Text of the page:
The Alabama Senate approved a new bill yesterday prohibiting the medical treatment of minors with puberty-blockers, hormone therapy, or sex-change surgery.
Senate Bill 10, titled the Vulnerable Child Compassion and Protection Act, was approved 23-4, and now heads to the state House of Representatives, which has already approved a companion bill.
The Vulnerable Child Compassion and Protection Act would "prohibit the performance of a medical procedure or the prescription or issuance of medication, upon or to a minor child, that is intended to alter the appearance of the minor child's gender or delay puberty, with certain exceptions." This means that puberty-blockers or hormone therapy (giving a female testosterone or a male estrogen) can’t be prescribed and that gender reassignment surgeries are outlawed for minors.
The bill further states that "No nurse, counselor, teacher, principal, or other administrative official at a public or private school attended by a minor [shall] withhold from a minor's parent or legal guardian information related to a minor's perception that his or her gender or sex is inconsistent with his or her sex." This means the school is responsible for informing parents that their child is feeling gender dysphoria if the child shares that information with the school.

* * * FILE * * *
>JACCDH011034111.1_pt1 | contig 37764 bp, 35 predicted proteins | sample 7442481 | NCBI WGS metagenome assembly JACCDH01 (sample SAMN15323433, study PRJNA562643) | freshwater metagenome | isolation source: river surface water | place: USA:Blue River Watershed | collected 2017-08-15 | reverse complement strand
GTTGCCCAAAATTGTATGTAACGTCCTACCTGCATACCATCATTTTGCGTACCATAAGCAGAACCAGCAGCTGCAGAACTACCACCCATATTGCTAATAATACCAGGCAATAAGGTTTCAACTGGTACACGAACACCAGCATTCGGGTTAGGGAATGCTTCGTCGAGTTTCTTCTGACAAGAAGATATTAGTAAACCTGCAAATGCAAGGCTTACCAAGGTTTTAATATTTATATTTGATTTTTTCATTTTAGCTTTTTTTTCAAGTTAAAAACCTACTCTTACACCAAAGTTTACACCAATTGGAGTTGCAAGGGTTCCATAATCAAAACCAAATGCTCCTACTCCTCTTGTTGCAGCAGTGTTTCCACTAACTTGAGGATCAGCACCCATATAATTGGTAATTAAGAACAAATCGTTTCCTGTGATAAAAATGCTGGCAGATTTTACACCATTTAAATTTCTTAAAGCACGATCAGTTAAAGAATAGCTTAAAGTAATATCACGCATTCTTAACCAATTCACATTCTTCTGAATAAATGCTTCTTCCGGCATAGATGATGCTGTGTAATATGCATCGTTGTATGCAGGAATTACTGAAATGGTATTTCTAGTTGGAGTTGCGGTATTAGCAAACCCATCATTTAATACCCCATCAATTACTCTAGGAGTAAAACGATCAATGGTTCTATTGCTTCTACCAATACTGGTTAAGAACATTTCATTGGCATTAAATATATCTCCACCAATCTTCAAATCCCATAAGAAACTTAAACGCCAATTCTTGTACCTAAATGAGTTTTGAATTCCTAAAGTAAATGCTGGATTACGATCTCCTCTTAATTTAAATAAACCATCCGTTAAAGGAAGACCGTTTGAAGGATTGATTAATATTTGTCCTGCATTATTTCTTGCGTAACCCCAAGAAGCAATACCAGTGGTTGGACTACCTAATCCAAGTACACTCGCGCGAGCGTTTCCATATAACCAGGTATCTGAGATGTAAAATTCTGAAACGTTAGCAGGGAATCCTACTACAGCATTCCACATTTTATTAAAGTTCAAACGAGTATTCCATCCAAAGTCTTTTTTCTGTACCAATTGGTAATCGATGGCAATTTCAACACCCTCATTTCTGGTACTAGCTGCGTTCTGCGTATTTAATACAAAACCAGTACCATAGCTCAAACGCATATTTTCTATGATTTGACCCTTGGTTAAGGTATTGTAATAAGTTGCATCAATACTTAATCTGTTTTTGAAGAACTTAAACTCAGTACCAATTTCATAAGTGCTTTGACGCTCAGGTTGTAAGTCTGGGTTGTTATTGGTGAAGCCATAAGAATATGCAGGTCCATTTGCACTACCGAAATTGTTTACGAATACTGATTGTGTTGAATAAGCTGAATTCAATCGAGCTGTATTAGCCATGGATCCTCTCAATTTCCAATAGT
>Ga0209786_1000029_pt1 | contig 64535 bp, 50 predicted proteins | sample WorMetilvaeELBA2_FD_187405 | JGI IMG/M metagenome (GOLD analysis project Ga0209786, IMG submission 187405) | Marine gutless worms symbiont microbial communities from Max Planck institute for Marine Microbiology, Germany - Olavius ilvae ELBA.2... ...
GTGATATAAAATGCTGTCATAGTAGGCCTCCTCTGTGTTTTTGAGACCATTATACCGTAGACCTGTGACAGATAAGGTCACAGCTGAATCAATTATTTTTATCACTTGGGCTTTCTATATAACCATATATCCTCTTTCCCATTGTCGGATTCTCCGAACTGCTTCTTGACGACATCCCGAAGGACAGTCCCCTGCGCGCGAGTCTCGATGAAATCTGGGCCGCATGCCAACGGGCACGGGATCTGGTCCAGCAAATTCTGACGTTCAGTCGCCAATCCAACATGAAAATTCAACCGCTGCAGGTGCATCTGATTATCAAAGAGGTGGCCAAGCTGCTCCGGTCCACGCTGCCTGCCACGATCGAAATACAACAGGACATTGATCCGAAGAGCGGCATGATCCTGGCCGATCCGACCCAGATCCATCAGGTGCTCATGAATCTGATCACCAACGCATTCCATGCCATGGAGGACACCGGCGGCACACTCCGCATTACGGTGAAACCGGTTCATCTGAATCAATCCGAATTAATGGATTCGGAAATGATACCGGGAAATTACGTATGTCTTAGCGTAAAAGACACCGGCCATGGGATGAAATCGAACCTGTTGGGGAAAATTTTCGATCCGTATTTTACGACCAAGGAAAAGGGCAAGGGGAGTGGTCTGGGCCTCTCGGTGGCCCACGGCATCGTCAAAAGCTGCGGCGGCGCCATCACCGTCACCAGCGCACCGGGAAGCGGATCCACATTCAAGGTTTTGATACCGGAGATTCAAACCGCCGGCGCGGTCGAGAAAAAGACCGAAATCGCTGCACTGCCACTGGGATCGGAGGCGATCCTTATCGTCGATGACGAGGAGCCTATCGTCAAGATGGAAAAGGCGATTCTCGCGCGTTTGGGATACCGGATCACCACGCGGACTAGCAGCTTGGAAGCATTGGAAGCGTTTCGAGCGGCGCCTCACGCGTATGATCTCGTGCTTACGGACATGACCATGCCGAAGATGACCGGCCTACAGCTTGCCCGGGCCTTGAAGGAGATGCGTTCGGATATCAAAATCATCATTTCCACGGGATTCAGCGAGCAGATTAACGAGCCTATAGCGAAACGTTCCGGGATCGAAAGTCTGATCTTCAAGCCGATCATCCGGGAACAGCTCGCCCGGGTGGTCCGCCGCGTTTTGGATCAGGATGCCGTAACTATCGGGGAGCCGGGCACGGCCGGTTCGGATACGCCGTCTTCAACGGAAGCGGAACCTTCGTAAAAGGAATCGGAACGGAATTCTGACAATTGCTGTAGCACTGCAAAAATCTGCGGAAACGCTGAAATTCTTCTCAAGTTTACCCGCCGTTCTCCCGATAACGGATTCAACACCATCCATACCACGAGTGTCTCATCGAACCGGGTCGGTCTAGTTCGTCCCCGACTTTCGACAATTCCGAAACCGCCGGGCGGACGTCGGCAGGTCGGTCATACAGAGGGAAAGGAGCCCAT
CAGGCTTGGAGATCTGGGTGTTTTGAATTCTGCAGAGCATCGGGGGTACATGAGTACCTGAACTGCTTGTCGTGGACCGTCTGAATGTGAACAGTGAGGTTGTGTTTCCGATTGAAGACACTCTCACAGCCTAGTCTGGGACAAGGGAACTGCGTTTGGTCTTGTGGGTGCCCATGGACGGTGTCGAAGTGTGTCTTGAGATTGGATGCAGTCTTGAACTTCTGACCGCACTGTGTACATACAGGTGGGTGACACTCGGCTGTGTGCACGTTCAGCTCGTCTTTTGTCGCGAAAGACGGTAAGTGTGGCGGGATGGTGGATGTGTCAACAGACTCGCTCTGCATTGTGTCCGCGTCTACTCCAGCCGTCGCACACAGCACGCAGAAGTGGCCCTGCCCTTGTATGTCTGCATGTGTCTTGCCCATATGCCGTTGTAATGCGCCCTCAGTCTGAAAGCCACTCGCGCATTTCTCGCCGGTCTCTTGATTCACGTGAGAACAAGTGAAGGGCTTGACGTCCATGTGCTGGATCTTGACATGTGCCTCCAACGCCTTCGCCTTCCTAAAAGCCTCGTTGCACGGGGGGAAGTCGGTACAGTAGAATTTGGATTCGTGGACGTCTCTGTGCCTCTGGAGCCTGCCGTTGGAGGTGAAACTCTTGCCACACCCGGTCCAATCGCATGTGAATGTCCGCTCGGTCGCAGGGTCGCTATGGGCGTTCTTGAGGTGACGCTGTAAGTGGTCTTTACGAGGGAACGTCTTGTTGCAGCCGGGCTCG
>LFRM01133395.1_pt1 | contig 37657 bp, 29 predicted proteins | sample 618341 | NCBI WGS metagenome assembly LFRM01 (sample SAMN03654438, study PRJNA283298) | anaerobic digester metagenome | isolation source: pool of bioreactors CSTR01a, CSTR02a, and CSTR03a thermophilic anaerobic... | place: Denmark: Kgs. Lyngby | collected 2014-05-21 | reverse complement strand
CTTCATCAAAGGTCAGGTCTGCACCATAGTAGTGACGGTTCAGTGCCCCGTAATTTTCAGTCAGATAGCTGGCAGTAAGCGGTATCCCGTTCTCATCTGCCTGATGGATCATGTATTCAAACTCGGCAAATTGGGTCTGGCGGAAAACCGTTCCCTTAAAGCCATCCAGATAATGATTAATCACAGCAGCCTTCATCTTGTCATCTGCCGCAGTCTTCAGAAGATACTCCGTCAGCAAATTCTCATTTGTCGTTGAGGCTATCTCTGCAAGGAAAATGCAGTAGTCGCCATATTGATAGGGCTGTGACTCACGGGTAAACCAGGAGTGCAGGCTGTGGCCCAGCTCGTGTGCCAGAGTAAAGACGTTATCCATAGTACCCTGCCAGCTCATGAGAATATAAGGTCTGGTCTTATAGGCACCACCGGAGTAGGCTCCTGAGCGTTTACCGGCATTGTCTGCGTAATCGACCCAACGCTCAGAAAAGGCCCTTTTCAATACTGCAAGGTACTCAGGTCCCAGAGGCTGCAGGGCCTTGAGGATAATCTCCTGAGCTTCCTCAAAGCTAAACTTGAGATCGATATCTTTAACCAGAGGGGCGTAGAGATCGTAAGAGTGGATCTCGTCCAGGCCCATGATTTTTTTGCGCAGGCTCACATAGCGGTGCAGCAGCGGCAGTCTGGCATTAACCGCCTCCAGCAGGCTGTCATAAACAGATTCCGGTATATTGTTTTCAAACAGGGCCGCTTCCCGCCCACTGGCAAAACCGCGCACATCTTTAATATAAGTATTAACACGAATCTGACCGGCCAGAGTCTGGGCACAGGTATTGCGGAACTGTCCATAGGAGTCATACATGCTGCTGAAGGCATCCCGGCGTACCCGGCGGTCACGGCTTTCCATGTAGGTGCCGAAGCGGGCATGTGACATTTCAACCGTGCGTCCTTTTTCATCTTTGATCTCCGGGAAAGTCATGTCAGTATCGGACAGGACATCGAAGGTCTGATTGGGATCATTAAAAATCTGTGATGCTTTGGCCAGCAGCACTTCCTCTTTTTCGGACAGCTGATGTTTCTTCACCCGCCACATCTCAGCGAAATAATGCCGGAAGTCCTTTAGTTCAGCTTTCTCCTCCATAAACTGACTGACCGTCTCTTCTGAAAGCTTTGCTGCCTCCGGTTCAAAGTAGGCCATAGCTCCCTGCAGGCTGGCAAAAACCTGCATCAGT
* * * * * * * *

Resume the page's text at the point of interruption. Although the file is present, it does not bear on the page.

The bill does provide exemptions for individuals born with a sexual organ development disorder, allowing minors to receive medical treatments for their condition.
Senate Bill 10 and its companion bill together would make it a Class C Felony for medical professionals to treat transgender minors in a way that supports their transition. Violators could face up to 10 years in prison or a $15,000 fine.
The Vulnerable Child Compassion and Protection Act was sponsored by Republican Sen. Shay Shelnutt of Trussville. "Children aren't mature enough to make these decisions on surgeries and drugs," Shelnutt told The Associated Press. "The whole point is to protect kids."
Shelnutt likened this bill to the state also banning minors from smoking and drinking.
During the debate, Shelnutt admitted he didn’t know “that such treatments were being done in Alabama when he first introduced the bill last year” and that “he has never spoken to a transgender youth.”
Shelnutt also opposed an amendment to the bill clarifying that counseling could continue. Shelnutt said he supports counseling, but “not any that confirms a gender identity that conflicts with birth.”
“We don’t want them affirming that, ‘Hey yeah, you’re right, you should be a boy if you are a born a female’,” Shelnutt said.
While at least eight other states are considering similar measures, Alabama would be the first state to pass such a bill into law.